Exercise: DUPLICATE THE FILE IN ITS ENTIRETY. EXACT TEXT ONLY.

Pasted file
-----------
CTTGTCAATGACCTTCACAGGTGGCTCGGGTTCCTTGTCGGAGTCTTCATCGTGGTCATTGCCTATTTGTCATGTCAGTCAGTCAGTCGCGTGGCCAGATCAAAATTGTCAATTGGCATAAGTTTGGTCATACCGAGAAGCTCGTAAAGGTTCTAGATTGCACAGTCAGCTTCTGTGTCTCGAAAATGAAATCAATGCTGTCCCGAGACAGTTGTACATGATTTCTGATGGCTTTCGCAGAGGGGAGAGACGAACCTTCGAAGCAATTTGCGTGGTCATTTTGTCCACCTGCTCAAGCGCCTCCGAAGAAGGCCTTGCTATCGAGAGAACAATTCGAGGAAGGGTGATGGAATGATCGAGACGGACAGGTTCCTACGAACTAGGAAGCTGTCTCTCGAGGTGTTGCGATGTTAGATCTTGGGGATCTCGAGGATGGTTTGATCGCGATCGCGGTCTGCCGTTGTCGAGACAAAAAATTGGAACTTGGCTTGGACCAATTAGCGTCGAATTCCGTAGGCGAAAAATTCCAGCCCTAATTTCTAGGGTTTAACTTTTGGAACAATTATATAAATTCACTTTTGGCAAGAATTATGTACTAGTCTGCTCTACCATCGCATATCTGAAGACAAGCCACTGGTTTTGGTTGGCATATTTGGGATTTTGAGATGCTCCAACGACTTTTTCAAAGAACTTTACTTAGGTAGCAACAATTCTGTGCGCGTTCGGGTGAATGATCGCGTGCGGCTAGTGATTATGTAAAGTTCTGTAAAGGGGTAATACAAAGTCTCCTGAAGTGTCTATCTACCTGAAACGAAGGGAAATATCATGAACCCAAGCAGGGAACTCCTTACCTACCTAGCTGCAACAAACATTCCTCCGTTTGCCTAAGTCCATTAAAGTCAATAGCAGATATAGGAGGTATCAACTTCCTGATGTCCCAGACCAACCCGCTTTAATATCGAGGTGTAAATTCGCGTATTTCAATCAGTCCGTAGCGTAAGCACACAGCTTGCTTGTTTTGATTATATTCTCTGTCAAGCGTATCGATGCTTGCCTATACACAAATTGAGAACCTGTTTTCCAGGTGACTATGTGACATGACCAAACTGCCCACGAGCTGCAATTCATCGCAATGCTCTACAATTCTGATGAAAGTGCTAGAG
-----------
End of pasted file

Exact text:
CTTGTCAATGACCTTCACAGGTGGCTCGGGTTCCTTGTCGGAGTCTTCATCGTGGTCATTGCCTATTTGTCATGTCAGTCAGTCAGTCGCGTGGCCAGATCAAAATTGTCAATTGGCATAAGTTTGGTCATACCGAGAAGCTCGTAAAGGTTCTAGATTGCACAGTCAGCTTCTGTGTCTCGAAAATGAAATCAATGCTGTCCCGAGACAGTTGTACATGATTTCTGATGGCTTTCGCAGAGGGGAGAGACGAACCTTCGAAGCAATTTGCGTGGTCATTTTGTCCACCTGCTCAAGCGCCTCCGAAGAAGGCCTTGCTATCGAGAGAACAATTCGAGGAAGGGTGATGGAATGATCGAGACGGACAGGTTCCTACGAACTAGGAAGCTGTCTCTCGAGGTGTTGCGATGTTAGATCTTGGGGATCTCGAGGATGGTTTGATCGCGATCGCGGTCTGCCGTTGTCGAGACAAAAAATTGGAACTTGGCTTGGACCAATTAGCGTCGAATTCCGTAGGCGAAAAATTCCAGCCCTAATTTCTAGGGTTTAACTTTTGGAACAATTATATAAATTCACTTTTGGCAAGAATTATGTACTAGTCTGCTCTACCATCGCATATCTGAAGACAAGCCACTGGTTTTGGTTGGCATATTTGGGATTTTGAGATGCTCCAACGACTTTTTCAAAGAACTTTACTTAGGTAGCAACAATTCTGTGCGCGTTCGGGTGAATGATCGCGTGCGGCTAGTGATTATGTAAAGTTCTGTAAAGGGGTAATACAAAGTCTCCTGAAGTGTCTATCTACCTGAAACGAAGGGAAATATCATGAACCCAAGCAGGGAACTCCTTACCTACCTAGCTGCAACAAACATTCCTCCGTTTGCCTAAGTCCATTAAAGTCAATAGCAGATATAGGAGGTATCAACTTCCTGATGTCCCAGACCAACCCGCTTTAATATCGAGGTGTAAATTCGCGTATTTCAATCAGTCCGTAGCGTAAGCACACAGCTTGCTTGTTTTGATTATATTCTCTGTCAAGCGTATCGATGCTTGCCTATACACAAATTGAGAACCTGTTTTCCAGGTGACTATGTGACATGACCAAACTGCCCACGAGCTGCAATTCATCGCAATGCTCTACAATTCTGATGAAAGTGCTAGAG